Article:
A colleague recently telephoned with a developing concern surrounding a consulting position she only just accepted. The client was facing possible restrictive challenges and seemingly insurmountable obstacles. She was concerned her reputation could be jeopardized if unable to fulfill her duties – in the initial six-week time frame – a task she concluded would be nothing short of a miracle.
As it turns out, there was no clear definition of the job nor did she have accessibility to her boss (a situation that limits her access to technical -- and political -- elements related to the assignment). These are fundamental problems that will become the foundation for any future miscommunication. Fears of not being able to fulfill her consulting duties are the symptoms of an underlying problem; expectations imposed that she simply could never fulfill within the required time frame.
Effective consultants should not make any commitments before receiving a clear project description and certainly, they must avoid making any future work commitments. Without a clear definition of the job, a consultant is steering a ship in an ocean without a course. And, with limited or no access to a boss, then you have no map in which to guide you. The consultant is left derelict in a sea of uncertainty and inevitable disrepute.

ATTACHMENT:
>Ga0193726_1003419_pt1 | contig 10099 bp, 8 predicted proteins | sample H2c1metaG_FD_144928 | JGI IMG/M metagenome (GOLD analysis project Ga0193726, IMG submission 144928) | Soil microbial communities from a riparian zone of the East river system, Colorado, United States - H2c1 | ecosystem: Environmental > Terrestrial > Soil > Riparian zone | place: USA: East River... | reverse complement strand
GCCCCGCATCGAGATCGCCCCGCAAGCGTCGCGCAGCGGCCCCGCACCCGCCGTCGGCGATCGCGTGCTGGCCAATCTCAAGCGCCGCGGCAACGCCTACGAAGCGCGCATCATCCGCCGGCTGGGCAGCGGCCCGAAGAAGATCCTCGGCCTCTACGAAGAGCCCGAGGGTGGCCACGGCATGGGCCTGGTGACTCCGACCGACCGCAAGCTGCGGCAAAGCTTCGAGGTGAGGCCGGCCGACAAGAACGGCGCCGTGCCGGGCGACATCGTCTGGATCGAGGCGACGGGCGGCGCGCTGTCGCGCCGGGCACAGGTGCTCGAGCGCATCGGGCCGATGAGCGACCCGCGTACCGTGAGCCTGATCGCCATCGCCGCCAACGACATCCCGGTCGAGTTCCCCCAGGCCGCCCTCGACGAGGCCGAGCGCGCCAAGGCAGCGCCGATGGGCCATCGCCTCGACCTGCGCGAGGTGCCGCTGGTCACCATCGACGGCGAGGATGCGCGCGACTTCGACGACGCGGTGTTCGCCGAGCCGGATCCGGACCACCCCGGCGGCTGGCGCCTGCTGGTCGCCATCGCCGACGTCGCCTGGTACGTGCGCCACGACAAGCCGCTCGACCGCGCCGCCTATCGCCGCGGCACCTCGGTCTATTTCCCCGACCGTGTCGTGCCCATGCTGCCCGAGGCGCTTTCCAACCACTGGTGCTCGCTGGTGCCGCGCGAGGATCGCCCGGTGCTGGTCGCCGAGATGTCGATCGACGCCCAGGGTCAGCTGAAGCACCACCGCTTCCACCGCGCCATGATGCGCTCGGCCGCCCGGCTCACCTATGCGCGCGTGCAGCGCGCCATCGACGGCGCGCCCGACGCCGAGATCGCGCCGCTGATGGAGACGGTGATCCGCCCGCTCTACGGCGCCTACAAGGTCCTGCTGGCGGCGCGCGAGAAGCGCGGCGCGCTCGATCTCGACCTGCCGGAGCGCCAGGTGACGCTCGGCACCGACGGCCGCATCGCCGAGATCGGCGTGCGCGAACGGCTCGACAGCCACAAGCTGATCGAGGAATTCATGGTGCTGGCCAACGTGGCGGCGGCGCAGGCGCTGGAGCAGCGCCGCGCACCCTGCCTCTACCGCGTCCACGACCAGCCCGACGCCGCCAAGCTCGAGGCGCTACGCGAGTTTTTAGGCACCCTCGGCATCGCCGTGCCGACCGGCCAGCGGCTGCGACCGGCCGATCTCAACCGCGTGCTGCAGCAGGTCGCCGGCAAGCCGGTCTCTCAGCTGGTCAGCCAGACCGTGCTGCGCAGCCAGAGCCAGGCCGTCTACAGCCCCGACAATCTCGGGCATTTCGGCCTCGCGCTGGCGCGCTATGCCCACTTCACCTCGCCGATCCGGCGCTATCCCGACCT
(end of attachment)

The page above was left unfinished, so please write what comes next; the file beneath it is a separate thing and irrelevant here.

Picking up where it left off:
According to Peter Block, the founder of two well-known training firms, consultants agree on the following from a client:
• a clear job definition
• access to the person who represents the project
• access to the data
• commitment to the project
• share the blame -- and the glory
• to feel useful
• no bias about the outcome
• free to be open and give/get feedback
With a reputation at stake, any smart consultant in a similar situation, must still get the job done -- without complaining. Admitting that the project is “stuck” is indeed admirable, not to mention powerful. It is now essential that the consultant take control of the project: assign key players, document (in emails) those responsible as well as time frames and deliverables and then stay long enough to do the job.
The relationship between a consultant and a client is valuable. Although it may be symbiotic, it is more of a practical one. After all, you are involved in a threesome. Tarnishing any client relationship ultimately ruins your reputation with your consulting agent (assuming you have one, which most of you do as this is a job recruitment website).
Once you are hired to change or improve a situation, it is undeniably immensely rewarding to know you have made a difference. However, you never want this difference to be remembered as “infamous.”